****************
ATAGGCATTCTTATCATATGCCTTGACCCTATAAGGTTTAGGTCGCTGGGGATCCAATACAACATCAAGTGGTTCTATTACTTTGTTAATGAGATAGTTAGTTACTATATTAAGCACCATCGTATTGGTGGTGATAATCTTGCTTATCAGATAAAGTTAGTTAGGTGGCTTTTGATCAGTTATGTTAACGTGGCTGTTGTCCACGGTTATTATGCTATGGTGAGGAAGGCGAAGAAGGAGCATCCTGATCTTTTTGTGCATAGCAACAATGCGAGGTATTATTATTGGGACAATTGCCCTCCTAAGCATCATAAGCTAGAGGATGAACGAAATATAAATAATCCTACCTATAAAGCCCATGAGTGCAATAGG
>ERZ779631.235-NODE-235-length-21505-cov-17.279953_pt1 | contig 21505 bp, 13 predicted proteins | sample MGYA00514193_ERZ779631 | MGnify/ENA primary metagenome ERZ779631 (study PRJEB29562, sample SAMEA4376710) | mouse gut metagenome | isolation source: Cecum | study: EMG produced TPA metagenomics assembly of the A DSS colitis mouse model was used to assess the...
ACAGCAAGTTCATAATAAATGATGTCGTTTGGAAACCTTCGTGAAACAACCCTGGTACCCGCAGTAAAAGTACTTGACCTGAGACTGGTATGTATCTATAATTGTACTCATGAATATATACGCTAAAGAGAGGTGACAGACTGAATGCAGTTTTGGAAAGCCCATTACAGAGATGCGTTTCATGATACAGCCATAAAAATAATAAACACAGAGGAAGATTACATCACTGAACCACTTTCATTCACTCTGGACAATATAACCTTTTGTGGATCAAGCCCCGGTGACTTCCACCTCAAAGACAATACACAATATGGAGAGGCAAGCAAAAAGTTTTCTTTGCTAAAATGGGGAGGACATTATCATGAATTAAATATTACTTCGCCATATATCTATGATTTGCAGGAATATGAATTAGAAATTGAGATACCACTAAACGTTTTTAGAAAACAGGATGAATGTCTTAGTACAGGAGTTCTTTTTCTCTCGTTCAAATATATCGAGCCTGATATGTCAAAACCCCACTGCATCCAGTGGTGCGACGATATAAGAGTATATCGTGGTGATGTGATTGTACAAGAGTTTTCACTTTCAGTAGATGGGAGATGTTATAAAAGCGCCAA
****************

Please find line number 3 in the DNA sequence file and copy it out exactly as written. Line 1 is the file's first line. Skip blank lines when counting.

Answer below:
ACAGCAAGTTCATAATAAATGATGTCGTTTGGAAACCTTCGTGAAACAACCCTGGTACCCGCAGTAAAAGTACTTGACCTGAGACTGGTATGTATCTATAATTGTACTCATGAATATATACGCTAAAGAGAGGTGACAGACTGAATGCAGTTTTGGAAAGCCCATTACAGAGATGCGTTTCATGATACAGCCATAAAAATAATAAACACAGAGGAAGATTACATCACTGAACCACTTTCATTCACTCTGGACAATATAACCTTTTGTGGATCAAGCCCCGGTGACTTCCACCTCAAAGACAATACACAATATGGAGAGGCAAGCAAAAAGTTTTCTTTGCTAAAATGGGGAGGACATTATCATGAATTAAATATTACTTCGCCATATATCTATGATTTGCAGGAATATGAATTAGAAATTGAGATACCACTAAACGTTTTTAGAAAACAGGATGAATGTCTTAGTACAGGAGTTCTTTTTCTCTCGTTCAAATATATCGAGCCTGATATGTCAAAACCCCACTGCATCCAGTGGTGCGACGATATAAGAGTATATCGTGGTGATGTGATTGTACAAGAGTTTTCACTTTCAGTAGATGGGAGATGTTATAAAAGCGCCAA